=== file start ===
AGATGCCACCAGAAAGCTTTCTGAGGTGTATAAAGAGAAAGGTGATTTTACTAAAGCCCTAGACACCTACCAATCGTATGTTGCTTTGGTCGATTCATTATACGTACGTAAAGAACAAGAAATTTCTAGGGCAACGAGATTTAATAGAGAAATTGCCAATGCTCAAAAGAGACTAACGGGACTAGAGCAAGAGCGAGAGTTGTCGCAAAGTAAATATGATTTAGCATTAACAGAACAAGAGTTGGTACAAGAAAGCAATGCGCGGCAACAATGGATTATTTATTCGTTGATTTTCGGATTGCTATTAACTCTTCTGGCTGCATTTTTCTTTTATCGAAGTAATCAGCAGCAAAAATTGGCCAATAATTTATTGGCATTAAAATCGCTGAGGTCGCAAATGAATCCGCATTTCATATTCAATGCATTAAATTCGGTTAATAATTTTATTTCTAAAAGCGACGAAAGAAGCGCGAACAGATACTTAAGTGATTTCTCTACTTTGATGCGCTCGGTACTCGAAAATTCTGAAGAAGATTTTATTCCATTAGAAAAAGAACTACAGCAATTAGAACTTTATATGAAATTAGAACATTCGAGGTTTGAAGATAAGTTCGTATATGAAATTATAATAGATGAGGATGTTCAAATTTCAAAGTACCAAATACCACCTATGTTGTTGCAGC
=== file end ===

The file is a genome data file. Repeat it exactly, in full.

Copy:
AGATGCCACCAGAAAGCTTTCTGAGGTGTATAAAGAGAAAGGTGATTTTACTAAAGCCCTAGACACCTACCAATCGTATGTTGCTTTGGTCGATTCATTATACGTACGTAAAGAACAAGAAATTTCTAGGGCAACGAGATTTAATAGAGAAATTGCCAATGCTCAAAAGAGACTAACGGGACTAGAGCAAGAGCGAGAGTTGTCGCAAAGTAAATATGATTTAGCATTAACAGAACAAGAGTTGGTACAAGAAAGCAATGCGCGGCAACAATGGATTATTTATTCGTTGATTTTCGGATTGCTATTAACTCTTCTGGCTGCATTTTTCTTTTATCGAAGTAATCAGCAGCAAAAATTGGCCAATAATTTATTGGCATTAAAATCGCTGAGGTCGCAAATGAATCCGCATTTCATATTCAATGCATTAAATTCGGTTAATAATTTTATTTCTAAAAGCGACGAAAGAAGCGCGAACAGATACTTAAGTGATTTCTCTACTTTGATGCGCTCGGTACTCGAAAATTCTGAAGAAGATTTTATTCCATTAGAAAAAGAACTACAGCAATTAGAACTTTATATGAAATTAGAACATTCGAGGTTTGAAGATAAGTTCGTATATGAAATTATAATAGATGAGGATGTTCAAATTTCAAAGTACCAAATACCACCTATGTTGTTGCAGC